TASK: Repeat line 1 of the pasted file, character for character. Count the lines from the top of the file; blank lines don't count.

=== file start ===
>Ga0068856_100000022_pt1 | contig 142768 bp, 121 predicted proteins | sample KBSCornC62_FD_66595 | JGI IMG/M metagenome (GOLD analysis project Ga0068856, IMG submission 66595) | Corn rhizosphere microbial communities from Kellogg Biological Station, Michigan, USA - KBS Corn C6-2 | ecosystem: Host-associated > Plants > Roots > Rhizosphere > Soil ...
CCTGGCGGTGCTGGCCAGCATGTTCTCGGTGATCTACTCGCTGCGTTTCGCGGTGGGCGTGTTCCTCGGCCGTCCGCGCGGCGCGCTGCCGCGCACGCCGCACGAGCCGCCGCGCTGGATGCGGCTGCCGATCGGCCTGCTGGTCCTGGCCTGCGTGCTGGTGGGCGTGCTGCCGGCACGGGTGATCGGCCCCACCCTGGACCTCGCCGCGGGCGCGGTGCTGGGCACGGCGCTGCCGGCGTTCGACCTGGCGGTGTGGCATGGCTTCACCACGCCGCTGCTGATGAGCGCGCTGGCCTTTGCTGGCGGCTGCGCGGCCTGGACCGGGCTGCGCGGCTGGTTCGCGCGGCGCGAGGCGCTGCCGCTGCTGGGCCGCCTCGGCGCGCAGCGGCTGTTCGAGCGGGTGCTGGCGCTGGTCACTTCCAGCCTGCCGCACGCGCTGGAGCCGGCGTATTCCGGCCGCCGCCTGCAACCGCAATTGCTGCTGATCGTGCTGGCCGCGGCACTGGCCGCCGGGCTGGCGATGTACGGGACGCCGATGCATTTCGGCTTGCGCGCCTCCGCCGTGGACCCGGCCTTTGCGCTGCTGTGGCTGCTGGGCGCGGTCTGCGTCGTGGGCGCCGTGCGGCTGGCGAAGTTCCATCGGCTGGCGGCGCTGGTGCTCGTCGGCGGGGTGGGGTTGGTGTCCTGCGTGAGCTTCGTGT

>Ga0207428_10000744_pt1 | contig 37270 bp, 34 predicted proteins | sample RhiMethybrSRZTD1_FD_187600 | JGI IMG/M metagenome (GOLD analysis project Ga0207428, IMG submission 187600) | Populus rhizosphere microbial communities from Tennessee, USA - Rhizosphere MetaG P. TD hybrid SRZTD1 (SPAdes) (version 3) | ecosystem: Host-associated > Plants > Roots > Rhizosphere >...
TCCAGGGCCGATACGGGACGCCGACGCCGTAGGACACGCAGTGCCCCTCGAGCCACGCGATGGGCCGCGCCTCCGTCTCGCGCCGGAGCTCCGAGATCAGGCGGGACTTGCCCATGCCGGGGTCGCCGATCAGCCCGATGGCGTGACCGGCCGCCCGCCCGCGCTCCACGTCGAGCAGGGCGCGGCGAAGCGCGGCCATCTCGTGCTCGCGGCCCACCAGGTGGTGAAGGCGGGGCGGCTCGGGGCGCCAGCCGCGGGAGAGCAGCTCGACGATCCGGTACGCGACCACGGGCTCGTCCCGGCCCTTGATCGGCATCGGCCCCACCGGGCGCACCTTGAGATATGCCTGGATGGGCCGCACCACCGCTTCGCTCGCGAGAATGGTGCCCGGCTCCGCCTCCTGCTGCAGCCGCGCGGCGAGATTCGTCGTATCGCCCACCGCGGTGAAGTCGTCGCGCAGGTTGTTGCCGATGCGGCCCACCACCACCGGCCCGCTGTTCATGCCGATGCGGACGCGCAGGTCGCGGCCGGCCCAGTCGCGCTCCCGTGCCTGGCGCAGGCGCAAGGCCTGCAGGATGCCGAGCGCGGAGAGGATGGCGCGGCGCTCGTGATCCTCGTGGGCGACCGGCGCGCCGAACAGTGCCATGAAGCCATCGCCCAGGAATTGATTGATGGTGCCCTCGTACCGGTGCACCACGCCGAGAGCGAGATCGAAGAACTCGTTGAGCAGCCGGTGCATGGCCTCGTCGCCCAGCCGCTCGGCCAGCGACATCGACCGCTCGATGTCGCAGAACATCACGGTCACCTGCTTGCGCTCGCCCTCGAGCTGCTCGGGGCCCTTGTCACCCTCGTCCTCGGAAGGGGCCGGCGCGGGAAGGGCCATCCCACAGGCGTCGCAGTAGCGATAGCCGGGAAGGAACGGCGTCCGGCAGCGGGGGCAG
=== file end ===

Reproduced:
>Ga0068856_100000022_pt1 | contig 142768 bp, 121 predicted proteins | sample KBSCornC62_FD_66595 | JGI IMG/M metagenome (GOLD analysis project Ga0068856, IMG submission 66595) | Corn rhizosphere microbial communities from Kellogg Biological Station, Michigan, USA - KBS Corn C6-2 | ecosystem: Host-associated > Plants > Roots > Rhizosphere > Soil ...